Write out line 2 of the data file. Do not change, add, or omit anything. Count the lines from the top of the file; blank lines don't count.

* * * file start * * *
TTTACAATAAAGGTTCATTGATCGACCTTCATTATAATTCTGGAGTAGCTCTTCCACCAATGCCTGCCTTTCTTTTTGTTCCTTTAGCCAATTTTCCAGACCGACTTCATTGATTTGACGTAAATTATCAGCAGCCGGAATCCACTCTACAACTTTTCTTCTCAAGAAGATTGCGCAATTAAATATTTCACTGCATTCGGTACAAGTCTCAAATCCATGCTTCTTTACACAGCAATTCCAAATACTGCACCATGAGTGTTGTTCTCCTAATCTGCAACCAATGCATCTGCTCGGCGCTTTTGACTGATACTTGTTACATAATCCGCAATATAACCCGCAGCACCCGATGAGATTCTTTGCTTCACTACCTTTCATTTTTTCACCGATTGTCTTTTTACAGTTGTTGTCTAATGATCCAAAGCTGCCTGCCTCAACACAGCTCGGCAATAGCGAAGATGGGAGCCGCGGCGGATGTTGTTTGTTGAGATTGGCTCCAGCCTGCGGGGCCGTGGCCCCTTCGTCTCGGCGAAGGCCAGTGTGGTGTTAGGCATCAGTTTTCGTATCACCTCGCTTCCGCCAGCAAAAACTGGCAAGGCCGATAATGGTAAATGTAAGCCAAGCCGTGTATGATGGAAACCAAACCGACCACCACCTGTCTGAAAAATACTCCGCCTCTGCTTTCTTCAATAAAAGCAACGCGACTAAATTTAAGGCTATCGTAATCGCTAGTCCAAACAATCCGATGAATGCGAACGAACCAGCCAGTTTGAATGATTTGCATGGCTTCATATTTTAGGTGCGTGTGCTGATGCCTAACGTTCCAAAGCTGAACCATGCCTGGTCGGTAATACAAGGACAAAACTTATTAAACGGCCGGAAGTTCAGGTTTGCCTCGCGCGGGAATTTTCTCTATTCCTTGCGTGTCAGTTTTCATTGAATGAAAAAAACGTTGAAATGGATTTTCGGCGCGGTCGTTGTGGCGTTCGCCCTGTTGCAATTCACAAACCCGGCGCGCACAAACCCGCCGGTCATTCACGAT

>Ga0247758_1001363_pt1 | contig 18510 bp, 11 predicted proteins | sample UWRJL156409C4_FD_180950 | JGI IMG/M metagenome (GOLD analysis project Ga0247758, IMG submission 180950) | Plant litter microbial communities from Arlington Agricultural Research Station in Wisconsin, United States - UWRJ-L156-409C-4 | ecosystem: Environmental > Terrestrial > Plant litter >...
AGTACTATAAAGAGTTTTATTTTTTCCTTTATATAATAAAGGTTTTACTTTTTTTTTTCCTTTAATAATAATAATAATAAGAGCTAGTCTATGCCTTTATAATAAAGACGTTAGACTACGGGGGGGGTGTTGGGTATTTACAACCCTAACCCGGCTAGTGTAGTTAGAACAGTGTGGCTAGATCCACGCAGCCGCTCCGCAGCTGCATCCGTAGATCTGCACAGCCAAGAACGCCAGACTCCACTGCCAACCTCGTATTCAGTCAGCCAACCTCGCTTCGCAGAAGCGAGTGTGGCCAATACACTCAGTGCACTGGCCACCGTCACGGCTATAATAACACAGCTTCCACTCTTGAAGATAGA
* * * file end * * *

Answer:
>Ga0247758_1001363_pt1 | contig 18510 bp, 11 predicted proteins | sample UWRJL156409C4_FD_180950 | JGI IMG/M metagenome (GOLD analysis project Ga0247758, IMG submission 180950) | Plant litter microbial communities from Arlington Agricultural Research Station in Wisconsin, United States - UWRJ-L156-409C-4 | ecosystem: Environmental > Terrestrial > Plant litter >...